HEADQUARTERS DEPARTMENT OF NORTH CAROLINA,
Goldsborough, February 15, 1862.
General S. COOPER,
Adjutant and Inspector General, Richmond, Va.:
GENERAL: I have the honor to report that Colonel Leventhorpe, with the Thirty-fourth Regiment North Carolina troops, is at this time on the Lower Roanoke, to prevent the boats of the enemy ascending that stream; that Colonel Hoke, with the Thirty-eighth North Carolina troops, is in the vicinity of Weldon, to protect the bridge and railroad at that point; and that Boulders section of a light battery has just left for the letter place. I hear from persons passing that Colonel Clarke's regiment and other troops are at Weldon, sent from Virginia, but cannot credit the statement, inasmuch as I have received no intimation of the movement of these troops into this department from your office, nor have the commanders reported to me.
Very respectfully, your obedient servant,
R. C. GATLIN,
FEBRUARY 15, 1862.
WELDON N. EDWARDS,
President of North Carolina Convention, Raleigh:
Your dispatch received. The defense of North Carolina occupies my anxious attention. I am sending there all the aid I can procure. I prefer not to send back the North Carolina troops referred to. The exigency which caused them to be sent to South Carolina is not less pressing now than at the time of their assignment to the defense of that locality, and they could only be withdrawn by substituting others. To be successful, the common means must be employed for the common defense, as its necessities require.*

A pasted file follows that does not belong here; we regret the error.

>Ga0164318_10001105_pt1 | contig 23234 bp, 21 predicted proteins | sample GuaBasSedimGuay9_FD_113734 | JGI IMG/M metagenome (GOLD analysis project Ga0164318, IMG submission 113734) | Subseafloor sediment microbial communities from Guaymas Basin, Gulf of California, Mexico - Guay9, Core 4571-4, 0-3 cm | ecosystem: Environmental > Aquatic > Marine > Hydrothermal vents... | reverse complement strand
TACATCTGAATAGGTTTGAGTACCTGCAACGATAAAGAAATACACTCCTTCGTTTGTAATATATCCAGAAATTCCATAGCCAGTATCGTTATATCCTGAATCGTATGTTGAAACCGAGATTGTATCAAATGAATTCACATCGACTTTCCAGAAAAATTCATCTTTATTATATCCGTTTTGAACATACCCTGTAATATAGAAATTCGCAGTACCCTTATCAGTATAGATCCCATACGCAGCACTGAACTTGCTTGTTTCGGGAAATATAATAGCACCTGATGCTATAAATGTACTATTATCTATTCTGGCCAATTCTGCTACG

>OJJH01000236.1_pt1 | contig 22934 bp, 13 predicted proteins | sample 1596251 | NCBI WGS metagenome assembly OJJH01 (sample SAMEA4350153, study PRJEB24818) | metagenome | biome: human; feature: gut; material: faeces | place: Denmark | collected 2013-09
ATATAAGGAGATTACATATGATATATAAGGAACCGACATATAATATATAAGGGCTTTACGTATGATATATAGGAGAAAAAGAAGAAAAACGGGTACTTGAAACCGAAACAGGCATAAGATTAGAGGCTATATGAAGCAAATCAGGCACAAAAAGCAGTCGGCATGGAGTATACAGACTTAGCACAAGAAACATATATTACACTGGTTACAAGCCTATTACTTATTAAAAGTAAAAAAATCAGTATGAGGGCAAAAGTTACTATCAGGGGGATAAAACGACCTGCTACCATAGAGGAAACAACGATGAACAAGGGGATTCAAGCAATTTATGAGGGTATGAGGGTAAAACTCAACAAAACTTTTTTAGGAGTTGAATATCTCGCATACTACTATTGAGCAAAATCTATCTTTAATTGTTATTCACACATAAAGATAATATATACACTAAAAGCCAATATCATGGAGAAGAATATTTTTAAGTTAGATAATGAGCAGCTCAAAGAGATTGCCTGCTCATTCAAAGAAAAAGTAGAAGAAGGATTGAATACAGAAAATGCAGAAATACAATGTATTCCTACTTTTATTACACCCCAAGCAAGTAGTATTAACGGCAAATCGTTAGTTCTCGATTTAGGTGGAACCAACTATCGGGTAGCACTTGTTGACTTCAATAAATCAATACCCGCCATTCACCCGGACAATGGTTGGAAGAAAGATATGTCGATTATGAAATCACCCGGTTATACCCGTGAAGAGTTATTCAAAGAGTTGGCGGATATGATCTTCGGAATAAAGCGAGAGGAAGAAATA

HEADQUARTERS DEPARTMENT OF NORFOLK,
Norfolk, Va., February 16, 1862.
General S. COOPER,
Adjutant and Inspector General:
SIR: I submit for the consideration of the Secretary of War a proposed arrangement of the brigades of this division, rendered necessary by the movement of the enemy.
I had sent the Sixth Virginia Regiment, Colonel Corprew, to the Currituck Bridge, with orders to hold that point and prevent the enemy from passing through the South Branch of the Chesapeake and Albemarle Canal.
General Wise, on his retreat from Nag's Head, came to Currituck Bridge, assumed command, removed the battery of three 23-pounders erected there, and began abandoning the place before any enemy appeared. Soon after two or three gunboats came up, fired a few rounds, which fell short, and our troops left. The enemy have not advanced since, and our cavalry pickets are still there.
I had no report from General Wise for two days, but heard he was
*See Davis to Avery, February 18, p. 435.